With many dairy beef cattle now housed for the winter thoughts turn to diet formulations in order to keep stock thriving over the winter period.
Winter is often a period when stock under-perform and fall behind target which can delay slaughter age or result in lighter carcase weights than expected at the end of the production system. Weighing cattle at housing and again pre-turnout is the only accurate way to assess winter performance.
Weighing now will also tell you how performance at grass has been. Ideally stock would have been weighed in July or August which would allow you to assess autumn grazing growth and pinpoint any period of underperformance if there is one.
All farms should be testing silage to establish the quality and determine what level of concentrate feeding is required over the housed period. Taking a representative sample is really important. Too often the entire winter forage stock is assessed from a handful of the first bale of the year that is opened. In reality it is unlikely that this one handful fully represents the overall quality of the silage in the yard. The best approach is to take multiple samples from different bales or different areas of the pit.
Where you know a certain stack of bales are of higher or lower quality than the rest, these should be sampled separately and also targeted at the correct stock once tested.
Dairy beef cattle need to be growing at 0.6kg/day at least over the first winter period. You could argue that on farms aiming to slaughter stock off grass at the end of the second grazing season, this average daily gain needs to be even greater at between 0.75kg/day and 0.85kg/day.
However for the majority, 0.6kg/day will be sufficient if being rehoused next winter. Table 1 looks at the amount of ration required to support this live weight gain on various quality silages and the cost associated with doing so.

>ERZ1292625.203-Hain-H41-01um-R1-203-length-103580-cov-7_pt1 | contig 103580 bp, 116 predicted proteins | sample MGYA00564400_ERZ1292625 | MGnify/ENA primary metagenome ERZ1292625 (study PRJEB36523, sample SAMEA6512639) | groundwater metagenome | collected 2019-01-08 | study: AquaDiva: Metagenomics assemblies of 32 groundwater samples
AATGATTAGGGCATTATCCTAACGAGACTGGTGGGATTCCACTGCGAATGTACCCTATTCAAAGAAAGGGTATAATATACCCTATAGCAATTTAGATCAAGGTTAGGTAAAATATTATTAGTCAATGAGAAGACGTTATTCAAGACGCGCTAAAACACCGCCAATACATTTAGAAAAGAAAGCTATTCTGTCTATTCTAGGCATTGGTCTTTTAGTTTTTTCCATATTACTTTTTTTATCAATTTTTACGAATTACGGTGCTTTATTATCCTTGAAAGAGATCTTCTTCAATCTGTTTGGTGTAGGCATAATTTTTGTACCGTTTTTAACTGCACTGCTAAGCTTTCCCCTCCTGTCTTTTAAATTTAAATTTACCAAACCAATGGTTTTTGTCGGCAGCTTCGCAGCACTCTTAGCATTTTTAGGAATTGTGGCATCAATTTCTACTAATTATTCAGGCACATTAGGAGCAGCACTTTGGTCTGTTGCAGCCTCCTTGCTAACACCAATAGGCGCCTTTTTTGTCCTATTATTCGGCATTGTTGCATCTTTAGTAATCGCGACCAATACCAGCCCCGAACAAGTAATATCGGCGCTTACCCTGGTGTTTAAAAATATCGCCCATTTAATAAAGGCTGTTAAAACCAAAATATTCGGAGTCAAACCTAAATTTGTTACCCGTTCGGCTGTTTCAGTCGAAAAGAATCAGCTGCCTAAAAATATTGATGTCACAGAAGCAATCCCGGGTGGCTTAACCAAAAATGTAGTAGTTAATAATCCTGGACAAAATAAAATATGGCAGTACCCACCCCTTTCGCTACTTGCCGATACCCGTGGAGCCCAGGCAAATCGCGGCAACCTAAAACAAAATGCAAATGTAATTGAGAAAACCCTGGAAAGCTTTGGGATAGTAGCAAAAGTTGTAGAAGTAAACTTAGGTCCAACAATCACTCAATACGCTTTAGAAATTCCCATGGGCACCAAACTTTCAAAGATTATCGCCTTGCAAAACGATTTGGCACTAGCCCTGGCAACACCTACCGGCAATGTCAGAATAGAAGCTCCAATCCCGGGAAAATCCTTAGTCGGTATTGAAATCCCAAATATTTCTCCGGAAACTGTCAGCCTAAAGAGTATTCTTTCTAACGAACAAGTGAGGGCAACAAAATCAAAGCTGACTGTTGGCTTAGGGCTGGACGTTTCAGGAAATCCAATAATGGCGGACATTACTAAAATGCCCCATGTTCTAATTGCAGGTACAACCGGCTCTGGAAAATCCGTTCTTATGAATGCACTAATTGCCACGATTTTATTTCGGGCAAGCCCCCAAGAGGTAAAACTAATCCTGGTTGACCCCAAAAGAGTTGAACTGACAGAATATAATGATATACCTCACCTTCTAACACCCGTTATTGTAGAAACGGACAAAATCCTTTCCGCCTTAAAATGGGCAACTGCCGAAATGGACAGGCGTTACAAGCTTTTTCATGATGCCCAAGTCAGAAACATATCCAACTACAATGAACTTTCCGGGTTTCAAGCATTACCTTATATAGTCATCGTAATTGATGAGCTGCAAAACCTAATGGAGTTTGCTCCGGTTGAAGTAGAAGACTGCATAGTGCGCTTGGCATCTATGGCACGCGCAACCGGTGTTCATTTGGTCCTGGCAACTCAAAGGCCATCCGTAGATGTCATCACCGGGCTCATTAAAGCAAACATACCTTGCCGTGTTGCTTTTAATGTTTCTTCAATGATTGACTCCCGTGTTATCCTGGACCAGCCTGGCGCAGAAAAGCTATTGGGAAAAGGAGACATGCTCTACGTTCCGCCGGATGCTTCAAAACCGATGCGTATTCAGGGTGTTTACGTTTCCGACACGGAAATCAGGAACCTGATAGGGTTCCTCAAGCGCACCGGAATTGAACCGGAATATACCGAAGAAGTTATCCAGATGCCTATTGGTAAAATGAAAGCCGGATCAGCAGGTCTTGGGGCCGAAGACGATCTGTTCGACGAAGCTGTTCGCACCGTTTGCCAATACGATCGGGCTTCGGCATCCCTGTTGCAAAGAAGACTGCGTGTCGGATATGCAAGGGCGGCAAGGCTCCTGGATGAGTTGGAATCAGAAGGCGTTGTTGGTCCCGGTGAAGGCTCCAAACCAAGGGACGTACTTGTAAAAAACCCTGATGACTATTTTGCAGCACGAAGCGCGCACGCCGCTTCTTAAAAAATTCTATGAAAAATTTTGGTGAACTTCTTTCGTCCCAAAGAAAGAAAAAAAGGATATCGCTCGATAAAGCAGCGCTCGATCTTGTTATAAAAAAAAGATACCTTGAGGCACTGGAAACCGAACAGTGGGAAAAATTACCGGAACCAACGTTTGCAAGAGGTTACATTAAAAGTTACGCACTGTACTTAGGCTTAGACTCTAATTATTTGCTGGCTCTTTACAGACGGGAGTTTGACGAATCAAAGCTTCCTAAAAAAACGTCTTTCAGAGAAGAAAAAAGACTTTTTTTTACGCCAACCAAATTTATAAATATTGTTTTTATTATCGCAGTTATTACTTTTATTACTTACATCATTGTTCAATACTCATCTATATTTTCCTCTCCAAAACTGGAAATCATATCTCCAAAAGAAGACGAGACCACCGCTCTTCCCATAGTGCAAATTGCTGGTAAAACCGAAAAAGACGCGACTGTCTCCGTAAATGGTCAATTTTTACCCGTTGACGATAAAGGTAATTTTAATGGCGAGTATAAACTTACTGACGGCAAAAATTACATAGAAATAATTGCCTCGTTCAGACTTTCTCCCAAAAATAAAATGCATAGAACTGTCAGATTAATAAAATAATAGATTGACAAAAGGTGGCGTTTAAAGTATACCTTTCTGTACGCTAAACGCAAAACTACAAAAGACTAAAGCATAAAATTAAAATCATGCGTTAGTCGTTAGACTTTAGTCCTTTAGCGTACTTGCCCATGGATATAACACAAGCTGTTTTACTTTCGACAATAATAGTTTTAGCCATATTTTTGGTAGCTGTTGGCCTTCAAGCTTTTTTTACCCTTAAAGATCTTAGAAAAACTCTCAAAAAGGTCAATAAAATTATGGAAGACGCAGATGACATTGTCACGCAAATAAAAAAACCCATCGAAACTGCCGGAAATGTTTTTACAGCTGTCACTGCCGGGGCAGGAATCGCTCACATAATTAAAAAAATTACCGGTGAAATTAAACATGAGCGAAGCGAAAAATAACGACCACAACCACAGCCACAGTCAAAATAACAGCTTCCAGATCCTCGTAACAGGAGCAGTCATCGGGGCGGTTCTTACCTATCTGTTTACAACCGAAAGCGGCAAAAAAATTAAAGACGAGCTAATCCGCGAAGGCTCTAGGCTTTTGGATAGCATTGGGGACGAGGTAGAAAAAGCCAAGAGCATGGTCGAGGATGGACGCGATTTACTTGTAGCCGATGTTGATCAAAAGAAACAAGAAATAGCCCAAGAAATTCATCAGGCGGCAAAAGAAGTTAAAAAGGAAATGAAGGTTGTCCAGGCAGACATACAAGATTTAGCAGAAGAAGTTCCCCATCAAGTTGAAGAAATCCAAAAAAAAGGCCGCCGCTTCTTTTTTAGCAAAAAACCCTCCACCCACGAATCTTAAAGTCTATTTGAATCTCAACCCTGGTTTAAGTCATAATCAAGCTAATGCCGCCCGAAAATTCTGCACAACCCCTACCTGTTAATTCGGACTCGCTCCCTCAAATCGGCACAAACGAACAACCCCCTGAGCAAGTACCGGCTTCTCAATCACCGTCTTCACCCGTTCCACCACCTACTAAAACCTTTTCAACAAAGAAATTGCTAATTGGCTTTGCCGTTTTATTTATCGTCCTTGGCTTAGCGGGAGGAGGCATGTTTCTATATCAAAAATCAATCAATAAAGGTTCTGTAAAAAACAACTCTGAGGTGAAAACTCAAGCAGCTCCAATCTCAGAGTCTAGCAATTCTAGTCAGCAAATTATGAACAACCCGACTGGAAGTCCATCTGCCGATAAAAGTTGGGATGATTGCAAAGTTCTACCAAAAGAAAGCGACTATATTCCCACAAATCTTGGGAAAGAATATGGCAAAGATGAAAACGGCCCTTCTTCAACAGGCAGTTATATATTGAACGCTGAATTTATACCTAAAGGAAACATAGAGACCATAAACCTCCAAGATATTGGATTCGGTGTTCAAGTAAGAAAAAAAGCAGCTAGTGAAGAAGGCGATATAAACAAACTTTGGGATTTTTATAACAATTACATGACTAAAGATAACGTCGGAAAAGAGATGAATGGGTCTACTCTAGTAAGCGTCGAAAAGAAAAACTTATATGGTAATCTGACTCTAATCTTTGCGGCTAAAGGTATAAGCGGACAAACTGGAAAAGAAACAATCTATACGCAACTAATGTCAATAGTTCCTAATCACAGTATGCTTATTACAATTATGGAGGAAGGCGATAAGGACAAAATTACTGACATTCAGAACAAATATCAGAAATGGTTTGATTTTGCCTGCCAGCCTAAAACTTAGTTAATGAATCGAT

As can be clearly seen from the table, using anything less than top-quality silage in a dairy beef system is a non-runner as the level of meal needed to maintain performance deems it uneconomical. Even leaving the extremes out of the equation, the cost difference of wintering an animal on 72% DMD silage and 65% DMD silage is a huge €65/head. On over 50 cattle that is an extra meal bill of €3,250 this winter.
The ration needed for the first winter will likely be a 16% protein ration but again it will depend on the silage quality being fed. Where you are feeding silage with a lot of red clover, a lower protein concentrate may be sufficient.
From an energy point of view look for high-quality ingredients at the top of feed labels such as barley and maize.
Front-loading meal can be a good idea in order to prepare stock for returning to grass. You still feed the same amount of meal over the entire winter but just offer more to stock in the first half and for the final month or so you might reduce meal feeding or stop it completely.
Weighing stock mid-winter is always a good idea as it allows you to make decisions earlier if stock are not performing as they should rather than waiting until the end of the winter period and having stock behind target.